The Imperative to Breastfeed: An Australian Perspective

Chapter

Abstract

Australia is considered to have a high breastfeeding initiation rate. Research has demonstrated that the main reason that many women choose to breastfeed their baby is based on their understanding that ‘breast is best’. This is not surprising given that the benefits of breastfeeding are broadly promoted and a number of strategies have been deliberately employed globally, nationally and locally to actively support and promote breastfeeding. In this chapter, we argue that in Australia there is now a well-constructed cultural imperative to breastfeed. The message of ‘breast is best’ is powerful and is transmitted through public health and professional discourses and increasingly within the broader social and cultural context influencing the personal decisions and experiences of women. Most women in Australia make the decision to initiate breastfeeding, yet many women abandon the practice within the first 6 weeks following the birth of their baby. It appears that personal commitment, prenatal preparation and support to initiate breastfeeding is not always enough to sustain breastfeeding. In this chapter, we assert that the current investment in promoting and supporting women to initiate breastfeeding in Australia is having little impact on the longevity of breastfeeding and, for many women, appears to be causing a high level of emotional distress. We argue that the current public health policy, professional and social investment in breastfeeding initiation may be better directed at providing appropriate support in the weeks following birth for women who wish to breastfeed (see also Chapter 5 in this volume).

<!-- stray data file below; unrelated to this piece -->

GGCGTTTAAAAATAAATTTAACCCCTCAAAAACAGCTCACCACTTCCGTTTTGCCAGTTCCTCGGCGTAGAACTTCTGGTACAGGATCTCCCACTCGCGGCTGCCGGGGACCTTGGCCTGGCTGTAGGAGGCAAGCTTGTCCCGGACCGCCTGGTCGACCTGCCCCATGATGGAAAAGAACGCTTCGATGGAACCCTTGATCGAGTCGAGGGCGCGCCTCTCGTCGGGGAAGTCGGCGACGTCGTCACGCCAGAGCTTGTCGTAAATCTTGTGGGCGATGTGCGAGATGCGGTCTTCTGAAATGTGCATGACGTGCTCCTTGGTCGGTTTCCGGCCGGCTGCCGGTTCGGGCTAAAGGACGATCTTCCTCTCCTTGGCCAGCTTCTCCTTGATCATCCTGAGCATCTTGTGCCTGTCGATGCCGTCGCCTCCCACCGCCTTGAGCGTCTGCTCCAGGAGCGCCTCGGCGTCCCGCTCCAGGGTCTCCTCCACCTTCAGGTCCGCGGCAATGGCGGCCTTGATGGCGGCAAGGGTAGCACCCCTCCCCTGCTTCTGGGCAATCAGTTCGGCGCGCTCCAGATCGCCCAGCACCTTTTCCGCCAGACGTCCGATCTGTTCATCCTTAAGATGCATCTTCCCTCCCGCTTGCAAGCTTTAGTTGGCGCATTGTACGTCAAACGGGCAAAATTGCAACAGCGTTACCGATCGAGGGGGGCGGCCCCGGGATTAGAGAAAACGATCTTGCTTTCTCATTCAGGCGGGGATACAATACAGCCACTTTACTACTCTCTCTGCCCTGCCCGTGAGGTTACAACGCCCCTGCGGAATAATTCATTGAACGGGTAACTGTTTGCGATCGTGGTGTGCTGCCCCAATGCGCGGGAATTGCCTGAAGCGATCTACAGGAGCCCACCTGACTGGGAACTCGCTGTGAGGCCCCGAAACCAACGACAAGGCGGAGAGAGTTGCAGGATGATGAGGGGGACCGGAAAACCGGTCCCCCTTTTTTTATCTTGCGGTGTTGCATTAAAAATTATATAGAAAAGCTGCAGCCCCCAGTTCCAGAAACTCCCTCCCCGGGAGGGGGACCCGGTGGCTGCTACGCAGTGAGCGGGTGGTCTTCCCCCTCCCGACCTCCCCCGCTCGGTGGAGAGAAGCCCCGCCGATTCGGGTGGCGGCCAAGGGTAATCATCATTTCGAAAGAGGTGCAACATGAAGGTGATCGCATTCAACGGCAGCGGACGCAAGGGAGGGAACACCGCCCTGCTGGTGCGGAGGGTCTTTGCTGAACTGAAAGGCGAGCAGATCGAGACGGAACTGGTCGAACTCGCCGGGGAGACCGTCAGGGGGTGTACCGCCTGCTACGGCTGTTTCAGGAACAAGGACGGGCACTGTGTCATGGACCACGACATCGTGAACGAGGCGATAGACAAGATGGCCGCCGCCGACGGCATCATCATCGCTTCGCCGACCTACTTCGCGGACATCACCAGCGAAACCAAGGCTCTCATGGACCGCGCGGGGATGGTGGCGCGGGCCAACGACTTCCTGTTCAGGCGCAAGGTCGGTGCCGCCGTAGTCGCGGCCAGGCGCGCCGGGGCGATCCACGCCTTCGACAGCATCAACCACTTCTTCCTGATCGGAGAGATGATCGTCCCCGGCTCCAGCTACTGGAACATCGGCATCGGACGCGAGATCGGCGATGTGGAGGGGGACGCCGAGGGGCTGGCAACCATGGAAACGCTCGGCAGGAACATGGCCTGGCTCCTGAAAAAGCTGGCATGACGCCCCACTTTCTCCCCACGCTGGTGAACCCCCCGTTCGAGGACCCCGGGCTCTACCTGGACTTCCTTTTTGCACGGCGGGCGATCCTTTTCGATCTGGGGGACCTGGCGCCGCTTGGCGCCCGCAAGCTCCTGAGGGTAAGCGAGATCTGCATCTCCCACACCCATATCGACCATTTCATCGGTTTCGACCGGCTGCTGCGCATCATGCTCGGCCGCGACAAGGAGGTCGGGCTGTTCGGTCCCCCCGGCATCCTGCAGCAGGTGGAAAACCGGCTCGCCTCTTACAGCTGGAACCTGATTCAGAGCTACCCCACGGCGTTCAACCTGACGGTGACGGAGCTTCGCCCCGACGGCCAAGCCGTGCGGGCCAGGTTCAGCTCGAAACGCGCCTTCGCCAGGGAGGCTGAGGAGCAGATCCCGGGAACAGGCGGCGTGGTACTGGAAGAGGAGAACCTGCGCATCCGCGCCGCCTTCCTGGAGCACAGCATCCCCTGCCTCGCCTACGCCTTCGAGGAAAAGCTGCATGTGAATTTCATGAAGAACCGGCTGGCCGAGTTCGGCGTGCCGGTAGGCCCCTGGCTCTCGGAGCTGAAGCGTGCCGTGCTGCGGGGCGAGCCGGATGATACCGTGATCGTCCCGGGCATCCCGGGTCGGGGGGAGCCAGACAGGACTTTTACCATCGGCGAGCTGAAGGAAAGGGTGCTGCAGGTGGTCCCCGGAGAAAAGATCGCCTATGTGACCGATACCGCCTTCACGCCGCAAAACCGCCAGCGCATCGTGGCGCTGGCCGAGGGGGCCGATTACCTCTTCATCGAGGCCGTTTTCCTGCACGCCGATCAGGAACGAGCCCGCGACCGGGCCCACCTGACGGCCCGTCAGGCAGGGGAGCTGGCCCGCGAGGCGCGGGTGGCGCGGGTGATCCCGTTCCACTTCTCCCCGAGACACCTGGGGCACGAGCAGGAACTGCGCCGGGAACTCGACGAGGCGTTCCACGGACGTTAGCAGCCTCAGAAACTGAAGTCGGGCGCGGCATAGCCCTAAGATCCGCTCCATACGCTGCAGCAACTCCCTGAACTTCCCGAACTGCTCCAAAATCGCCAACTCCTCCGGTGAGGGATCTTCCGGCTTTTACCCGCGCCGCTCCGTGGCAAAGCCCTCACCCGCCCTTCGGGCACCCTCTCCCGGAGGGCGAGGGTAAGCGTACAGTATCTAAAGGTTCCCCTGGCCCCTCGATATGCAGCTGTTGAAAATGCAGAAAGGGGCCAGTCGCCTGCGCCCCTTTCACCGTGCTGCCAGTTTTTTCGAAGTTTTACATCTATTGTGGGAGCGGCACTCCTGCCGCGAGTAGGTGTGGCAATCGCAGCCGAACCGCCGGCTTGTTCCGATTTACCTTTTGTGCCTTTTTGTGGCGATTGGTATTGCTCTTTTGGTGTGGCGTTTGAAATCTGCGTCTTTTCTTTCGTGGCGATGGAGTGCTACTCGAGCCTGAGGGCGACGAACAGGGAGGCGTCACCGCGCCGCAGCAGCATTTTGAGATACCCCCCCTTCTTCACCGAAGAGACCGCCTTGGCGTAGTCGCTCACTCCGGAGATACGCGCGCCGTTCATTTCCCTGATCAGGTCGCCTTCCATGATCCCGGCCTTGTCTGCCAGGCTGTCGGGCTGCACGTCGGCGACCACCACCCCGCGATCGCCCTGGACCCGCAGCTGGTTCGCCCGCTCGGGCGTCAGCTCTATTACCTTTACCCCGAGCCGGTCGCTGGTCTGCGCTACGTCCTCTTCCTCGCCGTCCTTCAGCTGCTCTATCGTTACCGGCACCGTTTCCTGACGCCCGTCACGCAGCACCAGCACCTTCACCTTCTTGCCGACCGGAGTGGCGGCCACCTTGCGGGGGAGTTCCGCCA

Keywords

Cholesterol Obesity Marketing Production Line Stein 

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Copyright information

© Springer Science+Business Media, LLC 2011

Authors and Affiliations

  1. 1.Faculty of Nursing and Health, Avondale CollegeWahroongaAustralia
  2. 2.School of Nursing and Midwifery, University of Western SydneyPenrithAustralia

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